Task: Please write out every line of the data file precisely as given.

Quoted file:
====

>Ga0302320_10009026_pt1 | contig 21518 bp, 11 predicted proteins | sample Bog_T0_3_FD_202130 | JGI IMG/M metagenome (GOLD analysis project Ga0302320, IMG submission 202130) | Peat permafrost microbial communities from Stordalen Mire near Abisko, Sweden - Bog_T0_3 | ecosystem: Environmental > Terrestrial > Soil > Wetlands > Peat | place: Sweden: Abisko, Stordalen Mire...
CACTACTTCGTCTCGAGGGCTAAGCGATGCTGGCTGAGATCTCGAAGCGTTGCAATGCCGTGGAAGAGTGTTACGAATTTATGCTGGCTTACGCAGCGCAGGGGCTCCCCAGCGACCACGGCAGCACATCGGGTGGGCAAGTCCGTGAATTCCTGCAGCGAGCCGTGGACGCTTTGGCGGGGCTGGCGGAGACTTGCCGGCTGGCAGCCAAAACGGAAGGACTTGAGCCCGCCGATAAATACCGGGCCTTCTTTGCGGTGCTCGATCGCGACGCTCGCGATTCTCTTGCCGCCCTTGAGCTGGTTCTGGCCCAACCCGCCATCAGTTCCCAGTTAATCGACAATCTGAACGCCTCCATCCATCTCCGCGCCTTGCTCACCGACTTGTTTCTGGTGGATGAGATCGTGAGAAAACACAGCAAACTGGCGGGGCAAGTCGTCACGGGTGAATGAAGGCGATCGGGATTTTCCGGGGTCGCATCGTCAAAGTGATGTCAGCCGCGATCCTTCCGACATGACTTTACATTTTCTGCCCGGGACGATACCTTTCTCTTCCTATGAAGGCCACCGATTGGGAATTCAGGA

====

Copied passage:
>Ga0302320_10009026_pt1 | contig 21518 bp, 11 predicted proteins | sample Bog_T0_3_FD_202130 | JGI IMG/M metagenome (GOLD analysis project Ga0302320, IMG submission 202130) | Peat permafrost microbial communities from Stordalen Mire near Abisko, Sweden - Bog_T0_3 | ecosystem: Environmental > Terrestrial > Soil > Wetlands > Peat | place: Sweden: Abisko, Stordalen Mire...
CACTACTTCGTCTCGAGGGCTAAGCGATGCTGGCTGAGATCTCGAAGCGTTGCAATGCCGTGGAAGAGTGTTACGAATTTATGCTGGCTTACGCAGCGCAGGGGCTCCCCAGCGACCACGGCAGCACATCGGGTGGGCAAGTCCGTGAATTCCTGCAGCGAGCCGTGGACGCTTTGGCGGGGCTGGCGGAGACTTGCCGGCTGGCAGCCAAAACGGAAGGACTTGAGCCCGCCGATAAATACCGGGCCTTCTTTGCGGTGCTCGATCGCGACGCTCGCGATTCTCTTGCCGCCCTTGAGCTGGTTCTGGCCCAACCCGCCATCAGTTCCCAGTTAATCGACAATCTGAACGCCTCCATCCATCTCCGCGCCTTGCTCACCGACTTGTTTCTGGTGGATGAGATCGTGAGAAAACACAGCAAACTGGCGGGGCAAGTCGTCACGGGTGAATGAAGGCGATCGGGATTTTCCGGGGTCGCATCGTCAAAGTGATGTCAGCCGCGATCCTTCCGACATGACTTTACATTTTCTGCCCGGGACGATACCTTTCTCTTCCTATGAAGGCCACCGATTGGGAATTCAGGA